Note that, when it comes to saving the world, shorttermism should in theory do a lot of motivational work. After all, many of the big existential and quasi-existential threats that people like me and the longtermists warn about—nuclear war, a bioweapon unleashed, a natural pandemic much more lethal than Covid—could plausibly unfold within the next decade or two, conceivably even the next year or two. And climate change is already unfolding. Threats this immediate should get your attention even if you don’t spend time thinking about an infinite series of unborn generations. So: Even for shorttermists—that is, ordinary human beings—there should already be strong motivation to support work on apocalypse aversion.
And yet… I just don’t see a big flock of apocalypse worry warts out there. Not many people, when evaluating a candidate for high office, ask questions like, “But do they have a good plan for dealing with the highly challenging bioweapons problem? And would their Russia policy slightly increase the chances of a nuclear exchange that would in turn bring a somewhat elevated risk of all-out nuclear war?”
And the problem isn’t just the mindset of the average voter. Our “policy elites” aren’t doing much better. There’s no prominent discussion of what combination of technical and governmental innovations (including innovations in global governance) it would take to make the world safe from bioweapons. And even as the US-Russia nuclear arms control infrastructure crumbles—bit by bit—philanthropic funding for nuclear arms control and nuclear safeguards seems to be shrinking.
As it happens, the fact that more enlightened shorttermism would go a long way toward solving this problem was actually (if implicitly) made this year on the podcast 80,000 Hours, an effective altruism and longtermist outlet that is ultimately part of the Centre for Effective Altruism, which MacAskill co-founded.
Host Rob Wiblin (who has been on my podcast, and vice versa) was talking to Joan Rohlfing, head of the Nuclear Threat Initiative. She was discussing the implications of her estimate that “over the balance of this century, there is a 40 percent chance that we suffer a catastrophic nuclear event. That’s not good news for my son. It’s not good news for those of you who have children.”
No, it’s not. Nonetheless, as she went on to explain, there is little preventative funding, and there is “an absence of intellectual capital invested in solving this problem.” In other words, Rohlfing has a message that should in theory get lots of traction among rational shorttermists, yet it’s not getting much buy-in.
And if you can’t get people to focus on something that has a not-entirely-trivial chance of killing them and their children, I don’t see how it helps to add that it also threatens people who would otherwise get to jetpack to work in the year 2323. Indeed, that kind of rhetoric might make what is in fact a near-term threat seem like a more remote threat.
So why aren’t people getting the message about near-term dangers? Why is it hard to turn heads—the heads of ordinary Americans, but also the heads of philanthropists, politicians, journalists, and “policy elites”—by pointing out that (for example) right now, in thousands and thousands of labs around the world, a handful of malicious actors could be engineering a pathogen that, if released, would make Covid look like the common cold?
Well, for one thing: Take a look at the world! It is riven by international tension, international conflict, and intranational tension and conflict. These things absorb attention and eat up time. They make pondering hypothetical catastrophes seem like a luxury we can’t afford.
Also: The very antagonisms that are stealing time and attention from existential threats make addressing those threats seem nearly hopeless anyway. When you look at all the things a truly effective bioweapons treaty would require—such as all nations, including Russia, China, and the US, opening their labs to intrusive monitoring—well, maybe 2022 isn’t the year when that happens. Two big enemies of global cooperation are cold war psychology and hot war psychology, and right now both of those are on the march.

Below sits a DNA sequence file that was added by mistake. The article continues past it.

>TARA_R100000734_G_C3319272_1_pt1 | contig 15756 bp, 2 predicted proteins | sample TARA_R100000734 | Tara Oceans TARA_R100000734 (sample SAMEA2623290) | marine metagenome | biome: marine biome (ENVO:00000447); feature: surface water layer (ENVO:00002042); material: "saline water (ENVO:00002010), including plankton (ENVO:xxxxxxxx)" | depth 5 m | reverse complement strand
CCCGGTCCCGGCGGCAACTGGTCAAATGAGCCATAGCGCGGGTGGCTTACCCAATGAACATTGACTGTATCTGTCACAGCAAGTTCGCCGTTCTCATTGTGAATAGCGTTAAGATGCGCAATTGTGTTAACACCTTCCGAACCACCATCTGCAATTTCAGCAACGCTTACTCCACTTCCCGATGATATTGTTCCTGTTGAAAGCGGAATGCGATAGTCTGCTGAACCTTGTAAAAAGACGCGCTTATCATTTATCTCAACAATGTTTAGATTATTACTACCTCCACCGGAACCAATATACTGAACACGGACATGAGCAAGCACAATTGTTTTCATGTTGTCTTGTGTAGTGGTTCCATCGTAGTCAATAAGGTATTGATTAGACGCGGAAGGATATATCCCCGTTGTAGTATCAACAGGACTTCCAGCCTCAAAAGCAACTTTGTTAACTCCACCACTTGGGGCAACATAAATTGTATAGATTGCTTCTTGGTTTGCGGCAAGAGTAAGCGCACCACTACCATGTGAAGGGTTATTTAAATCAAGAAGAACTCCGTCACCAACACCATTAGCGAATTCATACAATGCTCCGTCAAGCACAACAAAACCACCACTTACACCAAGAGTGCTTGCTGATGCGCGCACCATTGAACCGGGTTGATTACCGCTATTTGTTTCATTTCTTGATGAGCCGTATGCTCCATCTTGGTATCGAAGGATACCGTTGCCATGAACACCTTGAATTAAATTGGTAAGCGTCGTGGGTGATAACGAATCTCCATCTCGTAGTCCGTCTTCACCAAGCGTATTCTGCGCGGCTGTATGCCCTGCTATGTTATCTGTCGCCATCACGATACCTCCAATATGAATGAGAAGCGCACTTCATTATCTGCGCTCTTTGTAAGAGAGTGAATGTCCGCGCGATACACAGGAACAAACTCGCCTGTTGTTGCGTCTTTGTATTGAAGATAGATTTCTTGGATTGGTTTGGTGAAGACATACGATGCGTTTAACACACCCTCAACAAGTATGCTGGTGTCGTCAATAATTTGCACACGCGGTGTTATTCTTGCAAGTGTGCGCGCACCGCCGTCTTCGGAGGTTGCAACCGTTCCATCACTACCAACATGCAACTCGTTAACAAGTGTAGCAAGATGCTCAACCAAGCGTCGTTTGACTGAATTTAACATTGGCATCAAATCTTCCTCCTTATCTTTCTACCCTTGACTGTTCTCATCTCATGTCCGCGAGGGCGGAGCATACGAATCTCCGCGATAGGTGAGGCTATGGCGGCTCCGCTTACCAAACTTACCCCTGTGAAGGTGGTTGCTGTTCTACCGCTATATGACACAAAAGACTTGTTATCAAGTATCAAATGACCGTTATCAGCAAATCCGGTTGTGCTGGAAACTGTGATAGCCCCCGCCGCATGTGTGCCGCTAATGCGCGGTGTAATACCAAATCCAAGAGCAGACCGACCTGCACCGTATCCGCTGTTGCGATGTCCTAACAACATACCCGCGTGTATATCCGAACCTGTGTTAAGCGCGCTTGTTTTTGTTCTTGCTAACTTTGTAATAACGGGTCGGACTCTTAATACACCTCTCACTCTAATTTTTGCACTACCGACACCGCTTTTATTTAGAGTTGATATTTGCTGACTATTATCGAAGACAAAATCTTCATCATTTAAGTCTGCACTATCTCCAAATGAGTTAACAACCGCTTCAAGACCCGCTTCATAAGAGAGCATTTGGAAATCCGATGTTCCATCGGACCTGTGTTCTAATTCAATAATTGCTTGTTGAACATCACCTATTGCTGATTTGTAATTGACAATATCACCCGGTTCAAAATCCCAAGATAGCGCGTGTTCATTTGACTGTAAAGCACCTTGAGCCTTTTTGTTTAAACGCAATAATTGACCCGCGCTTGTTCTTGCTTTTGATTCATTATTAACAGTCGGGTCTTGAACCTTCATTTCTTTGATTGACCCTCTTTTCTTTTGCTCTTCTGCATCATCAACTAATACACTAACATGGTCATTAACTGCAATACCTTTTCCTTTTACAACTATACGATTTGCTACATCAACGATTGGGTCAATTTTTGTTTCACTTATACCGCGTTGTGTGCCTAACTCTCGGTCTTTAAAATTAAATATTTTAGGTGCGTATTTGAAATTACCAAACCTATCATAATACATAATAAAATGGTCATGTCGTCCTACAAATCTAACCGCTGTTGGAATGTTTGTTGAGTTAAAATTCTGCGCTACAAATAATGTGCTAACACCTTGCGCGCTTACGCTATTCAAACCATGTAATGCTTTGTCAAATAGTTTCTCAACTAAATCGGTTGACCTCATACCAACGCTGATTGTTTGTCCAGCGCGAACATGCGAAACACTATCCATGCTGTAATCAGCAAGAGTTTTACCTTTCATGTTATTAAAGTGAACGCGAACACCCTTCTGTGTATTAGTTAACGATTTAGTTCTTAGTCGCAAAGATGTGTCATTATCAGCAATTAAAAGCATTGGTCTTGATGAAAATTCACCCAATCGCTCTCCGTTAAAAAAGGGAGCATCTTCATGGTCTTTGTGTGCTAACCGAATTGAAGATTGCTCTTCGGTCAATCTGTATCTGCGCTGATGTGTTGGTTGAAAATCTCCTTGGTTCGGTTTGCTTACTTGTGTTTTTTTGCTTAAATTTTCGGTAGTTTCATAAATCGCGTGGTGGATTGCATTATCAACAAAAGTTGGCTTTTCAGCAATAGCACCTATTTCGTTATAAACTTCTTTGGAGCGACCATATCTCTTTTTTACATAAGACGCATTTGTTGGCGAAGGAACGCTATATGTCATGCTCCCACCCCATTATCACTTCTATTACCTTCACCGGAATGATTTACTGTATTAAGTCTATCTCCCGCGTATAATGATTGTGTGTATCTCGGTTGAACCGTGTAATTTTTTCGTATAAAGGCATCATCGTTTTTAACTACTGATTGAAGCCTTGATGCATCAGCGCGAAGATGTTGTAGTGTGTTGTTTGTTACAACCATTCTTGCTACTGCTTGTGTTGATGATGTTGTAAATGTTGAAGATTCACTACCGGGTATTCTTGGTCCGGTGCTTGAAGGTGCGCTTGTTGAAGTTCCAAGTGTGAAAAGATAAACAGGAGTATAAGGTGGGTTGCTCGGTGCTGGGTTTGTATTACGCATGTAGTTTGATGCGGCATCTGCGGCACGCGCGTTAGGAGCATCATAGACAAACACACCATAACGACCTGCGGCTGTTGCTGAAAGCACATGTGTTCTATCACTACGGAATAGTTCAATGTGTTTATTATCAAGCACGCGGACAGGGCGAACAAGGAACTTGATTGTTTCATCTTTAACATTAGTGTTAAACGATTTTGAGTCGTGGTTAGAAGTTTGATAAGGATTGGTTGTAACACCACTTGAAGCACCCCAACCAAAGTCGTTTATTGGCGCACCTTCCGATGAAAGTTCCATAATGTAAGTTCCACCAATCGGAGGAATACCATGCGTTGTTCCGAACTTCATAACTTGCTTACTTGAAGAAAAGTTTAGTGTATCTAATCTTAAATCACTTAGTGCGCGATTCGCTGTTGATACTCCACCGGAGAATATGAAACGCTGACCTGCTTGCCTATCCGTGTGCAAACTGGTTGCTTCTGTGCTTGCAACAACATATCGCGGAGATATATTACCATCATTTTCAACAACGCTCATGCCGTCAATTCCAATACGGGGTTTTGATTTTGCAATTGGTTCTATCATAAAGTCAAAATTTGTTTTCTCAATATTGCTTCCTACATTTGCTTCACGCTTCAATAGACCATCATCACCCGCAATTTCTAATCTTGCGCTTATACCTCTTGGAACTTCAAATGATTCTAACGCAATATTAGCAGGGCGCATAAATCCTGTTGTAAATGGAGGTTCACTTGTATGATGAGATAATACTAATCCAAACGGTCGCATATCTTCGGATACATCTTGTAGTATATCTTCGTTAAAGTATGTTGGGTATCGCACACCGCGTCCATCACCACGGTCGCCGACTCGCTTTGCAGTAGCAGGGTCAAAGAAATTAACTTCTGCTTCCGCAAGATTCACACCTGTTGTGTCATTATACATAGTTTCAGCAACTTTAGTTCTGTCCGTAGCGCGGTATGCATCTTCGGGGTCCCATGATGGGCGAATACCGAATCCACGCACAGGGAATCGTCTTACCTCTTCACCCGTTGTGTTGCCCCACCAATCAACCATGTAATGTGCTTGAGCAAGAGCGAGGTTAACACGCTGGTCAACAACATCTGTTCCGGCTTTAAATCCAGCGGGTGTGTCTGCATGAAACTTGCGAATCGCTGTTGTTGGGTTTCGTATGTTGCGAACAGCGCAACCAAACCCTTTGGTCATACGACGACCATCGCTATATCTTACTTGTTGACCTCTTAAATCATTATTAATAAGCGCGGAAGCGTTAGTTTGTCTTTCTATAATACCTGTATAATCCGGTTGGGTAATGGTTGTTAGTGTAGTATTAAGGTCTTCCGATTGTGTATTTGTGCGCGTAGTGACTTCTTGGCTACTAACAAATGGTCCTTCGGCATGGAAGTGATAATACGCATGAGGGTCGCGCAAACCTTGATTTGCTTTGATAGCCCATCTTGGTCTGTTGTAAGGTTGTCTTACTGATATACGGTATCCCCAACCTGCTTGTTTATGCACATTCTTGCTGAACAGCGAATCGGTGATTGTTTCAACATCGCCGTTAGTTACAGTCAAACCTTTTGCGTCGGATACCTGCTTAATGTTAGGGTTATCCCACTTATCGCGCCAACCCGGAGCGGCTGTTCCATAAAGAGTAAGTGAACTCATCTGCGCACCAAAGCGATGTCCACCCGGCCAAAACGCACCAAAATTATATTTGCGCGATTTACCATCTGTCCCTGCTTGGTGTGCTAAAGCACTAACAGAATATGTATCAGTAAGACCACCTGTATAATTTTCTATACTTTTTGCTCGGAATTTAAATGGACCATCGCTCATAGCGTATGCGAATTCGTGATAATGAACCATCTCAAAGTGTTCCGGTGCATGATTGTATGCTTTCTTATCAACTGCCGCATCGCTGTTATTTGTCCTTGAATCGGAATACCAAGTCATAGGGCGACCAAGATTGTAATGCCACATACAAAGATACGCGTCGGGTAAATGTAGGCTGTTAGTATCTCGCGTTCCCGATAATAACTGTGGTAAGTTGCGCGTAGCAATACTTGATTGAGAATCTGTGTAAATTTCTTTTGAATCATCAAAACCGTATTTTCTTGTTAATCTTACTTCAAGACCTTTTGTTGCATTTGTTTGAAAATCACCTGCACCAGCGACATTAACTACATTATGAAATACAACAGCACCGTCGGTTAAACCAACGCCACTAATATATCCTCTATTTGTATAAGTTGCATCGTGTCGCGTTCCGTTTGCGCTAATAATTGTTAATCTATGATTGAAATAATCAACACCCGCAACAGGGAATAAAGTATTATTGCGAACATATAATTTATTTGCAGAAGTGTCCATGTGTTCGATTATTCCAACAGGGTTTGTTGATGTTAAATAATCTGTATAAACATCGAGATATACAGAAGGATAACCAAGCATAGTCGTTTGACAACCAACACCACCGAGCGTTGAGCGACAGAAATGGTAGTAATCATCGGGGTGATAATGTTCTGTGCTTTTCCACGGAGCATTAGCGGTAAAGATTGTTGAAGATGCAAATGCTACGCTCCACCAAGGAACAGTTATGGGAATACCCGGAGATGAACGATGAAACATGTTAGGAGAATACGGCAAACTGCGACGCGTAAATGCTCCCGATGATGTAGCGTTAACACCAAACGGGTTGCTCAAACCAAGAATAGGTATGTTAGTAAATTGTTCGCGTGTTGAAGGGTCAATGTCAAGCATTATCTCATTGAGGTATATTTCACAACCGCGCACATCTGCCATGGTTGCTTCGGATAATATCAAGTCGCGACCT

And note that hot wars and cold wars have big short-term downsides—immediate death and suffering in the case of hot wars, economic dislocation and all kinds of day-to-day tension in the case of cold wars—and yet we still can’t figure out how to keep hot wars and cold wars from unfolding. In other words: Our species is failing at shorttermism even if you define shorttermism strictly, as “not screwing up the world right at this moment.”
Let me emphasize the sense in which none of what I’ve said is relevant to MacAskill’s case for longtermism. He is an academic philosopher, and it is the job of academic philosophers who focus on ethical philosophy to wrestle with the question of moral obligation. And longtermism makes sense to me as an outcome of that wrestling match.
But MacAskill is also an activist, and I think longtermism has pros and cons as the rallying cry for his mission.
True, there are bright young idealists whose energy can be harnessed to that rallying cry, and that matters. But I’m not sure that their running around repeating it is the best way to get buy-in from the many less young and less idealistic people whose buy-in we need. Indeed, it’s a rallying cry that could confirm the suspicions of these people that young idealists are too other worldly to take seriously.
In a sense, the output of the aforementioned 80,000 Hours podcast makes my point about the pros and cons of longtermism. Propelled by longtermist enthusiasm, it has produced a lot of valuable conversations about existential risks. Still, I suspect that one of the more motivating parts of that episode on nuclear risks was the shorttermist warning directed at “those of you who have children.” The guest also warned that a nuclear catastrophe would be bad “for the future,” but that just didn’t pack the same punch.
I could be wrong about the potential of the longtermist rallying cry. Voiced by the right people, it could turn out to have grassroots appeal. And there’s no doubt that, as a sheerly logical matter, longtermism greatly strengthens the case for addressing existential risks. (If we could magically make parents care about future humans half as much as they care about their children, averting the apocalypse would be way, way, way easier. On the other hand, if we could make them care about all living humans half as much as they care about their children, averting the apocalypse would be way, way easier.)
The one thing I’m pretty sure I’m not wrong about is this: There won’t be true salvation for Planet Earth until we make inroads on some big and enduring problems that lead to short-term suffering, notably including the gratuitous antagonisms and conflicts that fracture nations and divide them from each other. Prospects won’t start looking bright for humans in the distant future until humans in the present get their shit together.